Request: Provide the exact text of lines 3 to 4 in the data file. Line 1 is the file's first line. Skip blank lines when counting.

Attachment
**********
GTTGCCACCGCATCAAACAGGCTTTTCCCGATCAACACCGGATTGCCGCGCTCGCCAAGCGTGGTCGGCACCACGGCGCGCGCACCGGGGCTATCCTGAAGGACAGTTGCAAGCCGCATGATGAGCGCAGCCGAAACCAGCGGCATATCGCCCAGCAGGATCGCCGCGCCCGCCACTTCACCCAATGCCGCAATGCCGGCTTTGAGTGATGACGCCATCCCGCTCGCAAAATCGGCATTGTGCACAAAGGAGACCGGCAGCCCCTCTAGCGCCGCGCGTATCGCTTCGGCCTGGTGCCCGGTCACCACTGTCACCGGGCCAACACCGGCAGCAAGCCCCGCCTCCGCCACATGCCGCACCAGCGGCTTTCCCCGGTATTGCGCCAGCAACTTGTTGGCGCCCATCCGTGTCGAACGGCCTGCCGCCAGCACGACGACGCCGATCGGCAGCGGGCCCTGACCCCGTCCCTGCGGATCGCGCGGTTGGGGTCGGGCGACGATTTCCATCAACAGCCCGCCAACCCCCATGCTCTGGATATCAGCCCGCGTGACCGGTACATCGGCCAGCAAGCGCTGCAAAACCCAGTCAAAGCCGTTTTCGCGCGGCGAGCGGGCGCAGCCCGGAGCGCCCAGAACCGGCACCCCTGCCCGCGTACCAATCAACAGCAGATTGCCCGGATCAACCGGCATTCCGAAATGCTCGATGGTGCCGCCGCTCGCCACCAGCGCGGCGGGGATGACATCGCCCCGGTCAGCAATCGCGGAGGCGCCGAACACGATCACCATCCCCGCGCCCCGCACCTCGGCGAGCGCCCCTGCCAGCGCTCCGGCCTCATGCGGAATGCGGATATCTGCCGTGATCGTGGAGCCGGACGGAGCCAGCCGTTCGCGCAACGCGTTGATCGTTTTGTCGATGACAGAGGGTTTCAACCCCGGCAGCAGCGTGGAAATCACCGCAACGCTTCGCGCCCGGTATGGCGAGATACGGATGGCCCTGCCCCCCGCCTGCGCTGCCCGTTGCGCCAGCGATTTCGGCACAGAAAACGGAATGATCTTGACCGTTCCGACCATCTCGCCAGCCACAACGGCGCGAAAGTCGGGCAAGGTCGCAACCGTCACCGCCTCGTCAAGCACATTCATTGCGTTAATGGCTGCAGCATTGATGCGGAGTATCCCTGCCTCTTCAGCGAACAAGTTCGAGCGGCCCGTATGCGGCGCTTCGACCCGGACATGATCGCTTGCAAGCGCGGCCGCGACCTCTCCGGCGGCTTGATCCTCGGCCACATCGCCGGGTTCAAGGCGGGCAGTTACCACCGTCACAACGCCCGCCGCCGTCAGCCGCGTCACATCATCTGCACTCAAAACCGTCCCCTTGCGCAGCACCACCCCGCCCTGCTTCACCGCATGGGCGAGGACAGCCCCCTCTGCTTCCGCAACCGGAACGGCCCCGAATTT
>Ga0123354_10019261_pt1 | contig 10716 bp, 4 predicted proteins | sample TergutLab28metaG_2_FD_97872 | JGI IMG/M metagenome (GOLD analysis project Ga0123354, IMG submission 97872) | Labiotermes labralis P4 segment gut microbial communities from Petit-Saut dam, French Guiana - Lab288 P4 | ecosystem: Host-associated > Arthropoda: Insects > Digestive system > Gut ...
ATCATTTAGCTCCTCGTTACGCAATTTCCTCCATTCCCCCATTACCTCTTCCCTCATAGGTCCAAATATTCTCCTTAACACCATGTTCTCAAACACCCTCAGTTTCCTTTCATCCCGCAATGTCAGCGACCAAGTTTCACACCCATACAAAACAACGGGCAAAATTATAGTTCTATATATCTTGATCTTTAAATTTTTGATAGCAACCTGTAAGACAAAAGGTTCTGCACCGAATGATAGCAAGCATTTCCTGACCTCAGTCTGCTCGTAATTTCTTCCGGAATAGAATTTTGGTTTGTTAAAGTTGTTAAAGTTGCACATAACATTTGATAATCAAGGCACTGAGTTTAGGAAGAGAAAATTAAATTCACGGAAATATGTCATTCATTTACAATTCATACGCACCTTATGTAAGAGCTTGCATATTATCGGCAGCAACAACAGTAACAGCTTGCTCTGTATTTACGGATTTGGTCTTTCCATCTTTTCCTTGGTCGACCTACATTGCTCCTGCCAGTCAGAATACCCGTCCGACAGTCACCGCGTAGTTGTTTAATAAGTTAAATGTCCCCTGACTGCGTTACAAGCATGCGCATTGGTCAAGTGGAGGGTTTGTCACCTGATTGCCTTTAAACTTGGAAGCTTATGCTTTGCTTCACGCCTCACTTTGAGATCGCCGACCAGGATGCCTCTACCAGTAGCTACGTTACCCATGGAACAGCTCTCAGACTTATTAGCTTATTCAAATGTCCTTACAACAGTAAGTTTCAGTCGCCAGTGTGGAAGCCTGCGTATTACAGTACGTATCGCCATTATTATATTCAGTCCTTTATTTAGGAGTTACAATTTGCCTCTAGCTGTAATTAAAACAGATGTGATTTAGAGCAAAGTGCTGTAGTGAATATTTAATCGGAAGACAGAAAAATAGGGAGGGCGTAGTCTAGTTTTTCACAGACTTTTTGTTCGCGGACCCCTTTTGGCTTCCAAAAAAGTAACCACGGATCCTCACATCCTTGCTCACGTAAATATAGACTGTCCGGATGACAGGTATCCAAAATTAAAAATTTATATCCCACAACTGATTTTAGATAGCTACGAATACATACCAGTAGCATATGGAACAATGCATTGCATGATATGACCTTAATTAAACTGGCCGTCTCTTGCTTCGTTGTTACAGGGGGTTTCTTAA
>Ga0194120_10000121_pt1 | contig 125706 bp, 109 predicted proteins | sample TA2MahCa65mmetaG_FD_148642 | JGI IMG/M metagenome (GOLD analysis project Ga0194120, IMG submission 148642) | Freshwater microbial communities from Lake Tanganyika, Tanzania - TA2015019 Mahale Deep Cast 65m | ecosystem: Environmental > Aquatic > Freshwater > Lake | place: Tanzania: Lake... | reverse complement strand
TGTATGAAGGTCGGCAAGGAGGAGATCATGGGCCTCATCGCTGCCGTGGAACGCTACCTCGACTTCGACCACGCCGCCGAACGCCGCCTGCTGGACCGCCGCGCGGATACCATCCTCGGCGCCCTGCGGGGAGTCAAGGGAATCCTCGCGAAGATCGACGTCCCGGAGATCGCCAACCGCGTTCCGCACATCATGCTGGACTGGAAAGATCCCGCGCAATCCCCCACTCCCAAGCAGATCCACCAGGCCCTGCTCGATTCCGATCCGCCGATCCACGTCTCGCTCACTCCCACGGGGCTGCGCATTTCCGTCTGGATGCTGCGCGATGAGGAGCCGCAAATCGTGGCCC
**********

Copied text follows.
ATCATTTAGCTCCTCGTTACGCAATTTCCTCCATTCCCCCATTACCTCTTCCCTCATAGGTCCAAATATTCTCCTTAACACCATGTTCTCAAACACCCTCAGTTTCCTTTCATCCCGCAATGTCAGCGACCAAGTTTCACACCCATACAAAACAACGGGCAAAATTATAGTTCTATATATCTTGATCTTTAAATTTTTGATAGCAACCTGTAAGACAAAAGGTTCTGCACCGAATGATAGCAAGCATTTCCTGACCTCAGTCTGCTCGTAATTTCTTCCGGAATAGAATTTTGGTTTGTTAAAGTTGTTAAAGTTGCACATAACATTTGATAATCAAGGCACTGAGTTTAGGAAGAGAAAATTAAATTCACGGAAATATGTCATTCATTTACAATTCATACGCACCTTATGTAAGAGCTTGCATATTATCGGCAGCAACAACAGTAACAGCTTGCTCTGTATTTACGGATTTGGTCTTTCCATCTTTTCCTTGGTCGACCTACATTGCTCCTGCCAGTCAGAATACCCGTCCGACAGTCACCGCGTAGTTGTTTAATAAGTTAAATGTCCCCTGACTGCGTTACAAGCATGCGCATTGGTCAAGTGGAGGGTTTGTCACCTGATTGCCTTTAAACTTGGAAGCTTATGCTTTGCTTCACGCCTCACTTTGAGATCGCCGACCAGGATGCCTCTACCAGTAGCTACGTTACCCATGGAACAGCTCTCAGACTTATTAGCTTATTCAAATGTCCTTACAACAGTAAGTTTCAGTCGCCAGTGTGGAAGCCTGCGTATTACAGTACGTATCGCCATTATTATATTCAGTCCTTTATTTAGGAGTTACAATTTGCCTCTAGCTGTAATTAAAACAGATGTGATTTAGAGCAAAGTGCTGTAGTGAATATTTAATCGGAAGACAGAAAAATAGGGAGGGCGTAGTCTAGTTTTTCACAGACTTTTTGTTCGCGGACCCCTTTTGGCTTCCAAAAAAGTAACCACGGATCCTCACATCCTTGCTCACGTAAATATAGACTGTCCGGATGACAGGTATCCAAAATTAAAAATTTATATCCCACAACTGATTTTAGATAGCTACGAATACATACCAGTAGCATATGGAACAATGCATTGCATGATATGACCTTAATTAAACTGGCCGTCTCTTGCTTCGTTGTTACAGGGGGTTTCTTAA
>Ga0194120_10000121_pt1 | contig 125706 bp, 109 predicted proteins | sample TA2MahCa65mmetaG_FD_148642 | JGI IMG/M metagenome (GOLD analysis project Ga0194120, IMG submission 148642) | Freshwater microbial communities from Lake Tanganyika, Tanzania - TA2015019 Mahale Deep Cast 65m | ecosystem: Environmental > Aquatic > Freshwater > Lake | place: Tanzania: Lake... | reverse complement strand